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  1. Highlights from FY18 “Omnibus” Appropriations Bill: Some Good, Some Not-So-Good News
  2. This Week in Healthcare Sabotage: Double Digit Rate Hikes Expected and Proposed “Conscience” Rules
  3. Elder Justice Alert: New York Times Publishes Article on Drug Use Among Older Adults

Highlights from FY18 “Omnibus” Appropriations Bill: Some Good, Some Not-So-Good News

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On March 23, 2018, the president signed the fiscal year (FY) 2018 appropriations “Omnibus Bill” into law. The Bill provides funding for services and supports on which older people and people with disabilities rely. Fortunately, many misguided proposals that would have significantly reduced funding for these critical programs were rejected. Older people, people with disabilities and their families can rest a little easier knowing that programs that help them live with dignity and security will continue (for now).  In particular, we are grateful that the following funding was included in the Omnibus:

  • Funding increase for Medicare State Health Insurance Program
  • Funding increase for National Institutes of Health
  • Some Older Americans Act (OAA) programs also received additional funding, including supportive services and senior centers, National Family Caregiver Support Program and some nutrition programs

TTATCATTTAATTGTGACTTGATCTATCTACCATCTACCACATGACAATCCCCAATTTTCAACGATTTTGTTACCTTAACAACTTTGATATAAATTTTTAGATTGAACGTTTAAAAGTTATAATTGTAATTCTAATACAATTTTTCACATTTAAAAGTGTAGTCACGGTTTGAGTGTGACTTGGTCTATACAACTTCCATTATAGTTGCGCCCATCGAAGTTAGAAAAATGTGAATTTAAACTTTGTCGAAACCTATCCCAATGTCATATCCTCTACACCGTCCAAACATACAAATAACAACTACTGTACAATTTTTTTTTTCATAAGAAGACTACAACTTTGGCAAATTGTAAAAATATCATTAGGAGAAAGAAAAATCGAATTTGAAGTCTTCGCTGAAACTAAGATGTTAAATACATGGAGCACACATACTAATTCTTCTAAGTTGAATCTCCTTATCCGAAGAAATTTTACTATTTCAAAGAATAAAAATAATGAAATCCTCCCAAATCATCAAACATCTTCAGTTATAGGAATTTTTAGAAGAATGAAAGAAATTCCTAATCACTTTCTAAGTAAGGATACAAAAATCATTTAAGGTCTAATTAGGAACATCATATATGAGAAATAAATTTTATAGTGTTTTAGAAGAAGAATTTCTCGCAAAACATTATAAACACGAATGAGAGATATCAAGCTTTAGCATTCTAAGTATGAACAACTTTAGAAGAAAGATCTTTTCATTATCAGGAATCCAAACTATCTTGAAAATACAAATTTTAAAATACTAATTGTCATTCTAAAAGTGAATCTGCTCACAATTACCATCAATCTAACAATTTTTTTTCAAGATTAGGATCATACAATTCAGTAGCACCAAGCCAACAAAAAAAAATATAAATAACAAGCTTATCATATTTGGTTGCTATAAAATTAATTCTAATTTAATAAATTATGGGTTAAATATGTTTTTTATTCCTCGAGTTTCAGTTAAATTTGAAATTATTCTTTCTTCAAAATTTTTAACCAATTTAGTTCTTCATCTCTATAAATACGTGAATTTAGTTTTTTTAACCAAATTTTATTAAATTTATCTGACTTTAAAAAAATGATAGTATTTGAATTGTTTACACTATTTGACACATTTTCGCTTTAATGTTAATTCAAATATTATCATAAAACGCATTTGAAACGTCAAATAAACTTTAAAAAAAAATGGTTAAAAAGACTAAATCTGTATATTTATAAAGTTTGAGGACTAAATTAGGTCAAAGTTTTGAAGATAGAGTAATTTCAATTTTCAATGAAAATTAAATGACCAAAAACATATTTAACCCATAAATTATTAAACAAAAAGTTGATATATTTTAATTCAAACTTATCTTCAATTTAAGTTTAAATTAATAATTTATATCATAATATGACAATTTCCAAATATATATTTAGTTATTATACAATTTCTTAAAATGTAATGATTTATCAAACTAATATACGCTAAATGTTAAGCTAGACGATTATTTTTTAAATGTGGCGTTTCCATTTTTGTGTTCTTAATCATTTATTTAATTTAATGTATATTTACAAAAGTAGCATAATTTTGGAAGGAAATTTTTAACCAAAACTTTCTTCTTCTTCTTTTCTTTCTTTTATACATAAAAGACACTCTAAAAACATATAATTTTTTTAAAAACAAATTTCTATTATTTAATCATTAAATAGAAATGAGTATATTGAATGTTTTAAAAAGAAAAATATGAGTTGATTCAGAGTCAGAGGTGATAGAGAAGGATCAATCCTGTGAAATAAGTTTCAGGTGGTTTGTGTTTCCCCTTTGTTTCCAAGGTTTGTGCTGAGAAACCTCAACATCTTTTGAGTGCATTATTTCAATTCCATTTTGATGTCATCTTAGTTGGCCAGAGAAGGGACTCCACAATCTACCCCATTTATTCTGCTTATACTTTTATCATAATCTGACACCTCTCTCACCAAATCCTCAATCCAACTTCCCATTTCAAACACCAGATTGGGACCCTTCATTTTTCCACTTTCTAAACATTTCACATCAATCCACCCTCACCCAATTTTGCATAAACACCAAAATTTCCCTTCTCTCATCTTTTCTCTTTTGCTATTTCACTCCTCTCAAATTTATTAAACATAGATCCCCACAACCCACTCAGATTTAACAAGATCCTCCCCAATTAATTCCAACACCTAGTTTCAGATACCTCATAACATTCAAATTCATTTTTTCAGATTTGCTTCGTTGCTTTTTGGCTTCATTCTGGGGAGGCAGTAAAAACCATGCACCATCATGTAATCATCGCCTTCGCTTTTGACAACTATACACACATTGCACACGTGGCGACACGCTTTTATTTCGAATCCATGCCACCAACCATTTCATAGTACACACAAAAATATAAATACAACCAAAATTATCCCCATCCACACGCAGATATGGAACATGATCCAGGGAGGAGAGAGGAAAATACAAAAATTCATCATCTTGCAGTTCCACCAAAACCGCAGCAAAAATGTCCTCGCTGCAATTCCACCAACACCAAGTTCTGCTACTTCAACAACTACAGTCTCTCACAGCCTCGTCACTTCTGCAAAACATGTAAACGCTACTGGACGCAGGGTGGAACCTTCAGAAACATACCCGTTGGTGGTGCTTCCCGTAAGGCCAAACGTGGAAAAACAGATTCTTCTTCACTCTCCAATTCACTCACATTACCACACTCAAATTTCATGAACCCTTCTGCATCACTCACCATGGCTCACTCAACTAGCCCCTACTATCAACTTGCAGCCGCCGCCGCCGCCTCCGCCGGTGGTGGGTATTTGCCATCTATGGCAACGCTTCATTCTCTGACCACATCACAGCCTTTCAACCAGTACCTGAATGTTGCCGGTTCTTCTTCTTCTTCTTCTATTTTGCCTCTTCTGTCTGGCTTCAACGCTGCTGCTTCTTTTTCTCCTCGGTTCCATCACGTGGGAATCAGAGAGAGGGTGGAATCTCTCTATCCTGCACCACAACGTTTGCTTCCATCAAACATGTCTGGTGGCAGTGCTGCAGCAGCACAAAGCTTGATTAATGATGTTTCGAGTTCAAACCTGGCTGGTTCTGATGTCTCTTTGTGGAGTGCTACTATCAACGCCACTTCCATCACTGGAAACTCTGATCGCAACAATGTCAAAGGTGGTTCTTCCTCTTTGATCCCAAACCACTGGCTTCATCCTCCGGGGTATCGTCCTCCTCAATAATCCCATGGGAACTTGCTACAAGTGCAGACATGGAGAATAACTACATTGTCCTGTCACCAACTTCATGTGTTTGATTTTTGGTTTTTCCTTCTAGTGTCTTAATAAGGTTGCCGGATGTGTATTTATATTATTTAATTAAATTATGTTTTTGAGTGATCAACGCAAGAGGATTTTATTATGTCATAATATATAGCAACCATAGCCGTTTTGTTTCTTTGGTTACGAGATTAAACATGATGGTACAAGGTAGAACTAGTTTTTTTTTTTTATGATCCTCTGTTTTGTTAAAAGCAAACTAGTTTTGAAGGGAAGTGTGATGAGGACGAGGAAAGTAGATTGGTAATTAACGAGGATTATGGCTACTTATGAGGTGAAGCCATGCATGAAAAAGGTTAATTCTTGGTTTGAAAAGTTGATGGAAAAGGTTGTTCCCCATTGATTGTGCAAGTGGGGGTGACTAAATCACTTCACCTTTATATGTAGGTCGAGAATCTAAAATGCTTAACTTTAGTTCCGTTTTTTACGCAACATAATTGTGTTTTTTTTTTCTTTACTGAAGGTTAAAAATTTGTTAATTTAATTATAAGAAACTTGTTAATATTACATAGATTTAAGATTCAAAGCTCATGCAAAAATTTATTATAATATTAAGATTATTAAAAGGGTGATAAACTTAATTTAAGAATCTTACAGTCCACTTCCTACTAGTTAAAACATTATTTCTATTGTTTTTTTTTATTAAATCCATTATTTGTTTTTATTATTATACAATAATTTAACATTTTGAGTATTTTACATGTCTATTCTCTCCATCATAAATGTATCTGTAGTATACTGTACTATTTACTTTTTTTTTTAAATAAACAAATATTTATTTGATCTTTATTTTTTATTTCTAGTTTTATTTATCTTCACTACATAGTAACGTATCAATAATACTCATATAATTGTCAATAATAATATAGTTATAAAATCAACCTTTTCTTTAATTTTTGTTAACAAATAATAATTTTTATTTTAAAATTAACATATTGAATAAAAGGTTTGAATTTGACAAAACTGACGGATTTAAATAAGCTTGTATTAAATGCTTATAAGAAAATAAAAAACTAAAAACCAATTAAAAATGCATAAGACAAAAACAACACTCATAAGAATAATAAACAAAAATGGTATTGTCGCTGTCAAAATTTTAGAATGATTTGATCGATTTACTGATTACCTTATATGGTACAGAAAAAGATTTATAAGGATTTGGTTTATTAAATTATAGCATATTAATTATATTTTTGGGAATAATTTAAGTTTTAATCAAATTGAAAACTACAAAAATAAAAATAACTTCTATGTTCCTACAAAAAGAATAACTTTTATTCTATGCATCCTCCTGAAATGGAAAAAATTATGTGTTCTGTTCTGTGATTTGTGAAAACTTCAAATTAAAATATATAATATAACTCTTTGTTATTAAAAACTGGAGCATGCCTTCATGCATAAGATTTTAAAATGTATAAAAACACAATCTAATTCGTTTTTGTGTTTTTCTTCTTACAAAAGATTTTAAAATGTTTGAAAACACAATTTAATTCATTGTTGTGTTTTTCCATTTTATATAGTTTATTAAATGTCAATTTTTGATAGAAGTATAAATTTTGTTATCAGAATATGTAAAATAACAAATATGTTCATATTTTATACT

As Congress turns its attention to the fiscal year 2019 appropriations process, The Center for Medicare Advocacy will continue to fight against any cuts that will harm older people and people with disabilities. In the Administration’s FY 19 budget request, we’ve already seen harmful proposals to cut Medicare, Medicaid, Social Security disability programs, Medicare State Health Insurance Programs (SHIPS) and elder justice programs. Through sustained advocacy, these misguided proposals were defeated in the FY 18 Omnibus, and they must be defeated again in the FY 19 appropriations process.

As we highlight some of the bright spots in the 2018 Omnibus, we are concerned that the Money Follows the Person program was not extended and support to stabilize the health insurance Marketplace was not included. Money Follows the Person provides critical support to help older people and people with disabilities access home and community- based services. The health insurance Marketplace enables older people and people with disabilities – who aren’t yet eligible for Medicare – gain access to quality health insurance. We call on Congress and the Administration to work together to ensure both of the programs get the attention and funding they need.

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This Week in Healthcare Sabotage: Double Digit Rate Hikes Expected and Proposed “Conscience” Rules

Politico reported this week that due to (1) Congress not taking measures to stabilize the Affordable Care Act (ACA) Marketplace, (2) the repeal of the individual mandate and the (3) “wild card” Administration proposals to allow short-term plans, insurers are preparing for double-digit rate increases. For months, we’ve been highlighting the harmful impact of expanding the use of short-term "junk" insurance plans that don’t comply with ACA coverage protections. These so-called insurance plans would leave consumers without any real coverage when they need care the most. Consumers who remain in the individual market, including those who are older or have pre-existing conditions, would be left with higher costs.